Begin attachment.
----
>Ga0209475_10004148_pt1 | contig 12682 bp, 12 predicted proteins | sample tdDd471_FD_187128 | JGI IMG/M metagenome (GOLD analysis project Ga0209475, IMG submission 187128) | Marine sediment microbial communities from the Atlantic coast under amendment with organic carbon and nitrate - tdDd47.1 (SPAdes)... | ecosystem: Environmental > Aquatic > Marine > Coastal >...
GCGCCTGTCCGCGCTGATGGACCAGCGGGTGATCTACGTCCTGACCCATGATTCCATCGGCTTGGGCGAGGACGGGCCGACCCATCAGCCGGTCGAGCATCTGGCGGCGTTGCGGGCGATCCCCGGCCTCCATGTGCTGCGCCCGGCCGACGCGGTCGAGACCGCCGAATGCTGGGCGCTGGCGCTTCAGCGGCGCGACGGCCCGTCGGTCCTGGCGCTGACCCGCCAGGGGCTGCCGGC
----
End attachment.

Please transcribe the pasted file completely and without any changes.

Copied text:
>Ga0209475_10004148_pt1 | contig 12682 bp, 12 predicted proteins | sample tdDd471_FD_187128 | JGI IMG/M metagenome (GOLD analysis project Ga0209475, IMG submission 187128) | Marine sediment microbial communities from the Atlantic coast under amendment with organic carbon and nitrate - tdDd47.1 (SPAdes)... | ecosystem: Environmental > Aquatic > Marine > Coastal >...
GCGCCTGTCCGCGCTGATGGACCAGCGGGTGATCTACGTCCTGACCCATGATTCCATCGGCTTGGGCGAGGACGGGCCGACCCATCAGCCGGTCGAGCATCTGGCGGCGTTGCGGGCGATCCCCGGCCTCCATGTGCTGCGCCCGGCCGACGCGGTCGAGACCGCCGAATGCTGGGCGCTGGCGCTTCAGCGGCGCGACGGCCCGTCGGTCCTGGCGCTGACCCGCCAGGGGCTGCCGGC